Activists credit much of that progress to the Voting Rights Act requirement that jurisdictions that previously discriminated against Blacks had to pre-clear voting changes in advance with federal authorities.
However, the Supreme Court’s decision in Shelby took away that tool and there is a measure pending in Congress that would reverse some of the damage. A House bill sponsored by ‘Bloody Sunday’ veteran John Lewis (D-Ga.) and Jim Sensenbrenner (R-Wisconsin) would update the act.
“The proposed legislation would apply preclearance to jurisdictions with a record of voting rights violations within the previous 15 years, would make it easier for courts to block discriminatory rules before they are used in elections and harm voters, and would require disclosure of voting changes nationwide,” the report stated.
Efforts to expand the Black vote is also under attack in others quarters as well. The Joint Center report cited moves to purge voters, requiring proof of citizenship, requiring voter ID, felony disenfranchisement and restricting voting registration drives.
The report also addressed the elephant in the room—race.
“In urban local elections, race is a more decisive factor than income, education, religion, sexuality, age, gender, and political ideology. The 38-point racial gap exceeds even the 33 point gap between Democratic and Republican voters,” the study said.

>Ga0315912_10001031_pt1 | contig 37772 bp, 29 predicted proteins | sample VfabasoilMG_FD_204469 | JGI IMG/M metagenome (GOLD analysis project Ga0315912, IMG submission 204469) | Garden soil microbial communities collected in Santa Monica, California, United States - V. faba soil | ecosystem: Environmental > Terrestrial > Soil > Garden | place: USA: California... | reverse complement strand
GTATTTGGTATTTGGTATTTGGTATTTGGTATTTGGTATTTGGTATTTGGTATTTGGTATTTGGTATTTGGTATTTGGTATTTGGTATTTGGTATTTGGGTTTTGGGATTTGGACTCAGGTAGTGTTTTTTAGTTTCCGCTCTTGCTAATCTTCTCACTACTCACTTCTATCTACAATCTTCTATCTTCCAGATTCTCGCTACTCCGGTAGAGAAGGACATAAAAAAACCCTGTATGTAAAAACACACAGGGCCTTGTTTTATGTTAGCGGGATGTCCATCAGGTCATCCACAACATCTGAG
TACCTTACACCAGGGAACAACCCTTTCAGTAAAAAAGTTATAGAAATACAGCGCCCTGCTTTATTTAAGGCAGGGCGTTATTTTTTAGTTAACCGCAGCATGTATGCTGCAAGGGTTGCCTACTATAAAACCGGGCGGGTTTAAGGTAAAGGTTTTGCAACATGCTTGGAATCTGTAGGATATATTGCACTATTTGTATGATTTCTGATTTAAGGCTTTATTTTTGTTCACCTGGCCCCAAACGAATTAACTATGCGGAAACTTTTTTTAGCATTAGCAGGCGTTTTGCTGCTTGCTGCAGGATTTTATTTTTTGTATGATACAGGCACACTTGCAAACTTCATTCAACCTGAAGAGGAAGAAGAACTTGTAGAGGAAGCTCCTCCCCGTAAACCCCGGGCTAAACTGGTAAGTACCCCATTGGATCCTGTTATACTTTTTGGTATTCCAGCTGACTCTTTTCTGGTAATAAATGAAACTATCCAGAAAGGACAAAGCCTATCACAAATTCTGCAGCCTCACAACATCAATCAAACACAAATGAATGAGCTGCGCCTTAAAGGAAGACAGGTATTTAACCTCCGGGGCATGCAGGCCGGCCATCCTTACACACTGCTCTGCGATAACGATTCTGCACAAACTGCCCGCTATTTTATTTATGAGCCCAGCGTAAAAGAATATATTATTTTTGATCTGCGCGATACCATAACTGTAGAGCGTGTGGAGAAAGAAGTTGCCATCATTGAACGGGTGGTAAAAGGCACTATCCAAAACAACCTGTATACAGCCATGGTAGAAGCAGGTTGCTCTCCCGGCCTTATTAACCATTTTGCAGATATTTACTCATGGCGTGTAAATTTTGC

According to the report, African Americans “were the least advantaged group in America in terms of policy outcomes.”
Not all of the problems were external. The issue of low Black voter turnout, especially in local elections, is a major challenge that warrants further study, the report said.
It noted: “In 2014, when there was great unrest over a police officer’s killing of Michael Brown, African Americans made up 67% of residents of Ferguson, Missouri. In 2012, a solid 100% of Ferguson precincts went for President Obama, but during Ferguson’s municipal off-cycle elections voters selected Ferguson’s Republican mayor and six city council members, all of whom except one were White.”
The report shatters the notion that we’re living in a post-racial society.
“Despite discussions about the declining significance of race, over the past few decades, racial divides along partisan lines have actually grown. African Americans have increasingly favored Democrats, and recently Latinos and Asian Americans have become more loyal to the Democratic Party as well. The shift to the left has been particularly pronounced for Asian Americans,” it said.
“On the other side, Whites have moved slowly and unevenly (but inexorably) to the Republican Party. Fifty years ago, the Democratic Party dominated the White vote. Today, nationwide, Whites are more apt to favor the Republican Party.”
It concluded, “Division is a normal and healthy part of democracy, but when a core dividing line in a nation becomes so closely aligned with race and ethnicity, larger concerns about inequality, conflict, and discrimination emerge.”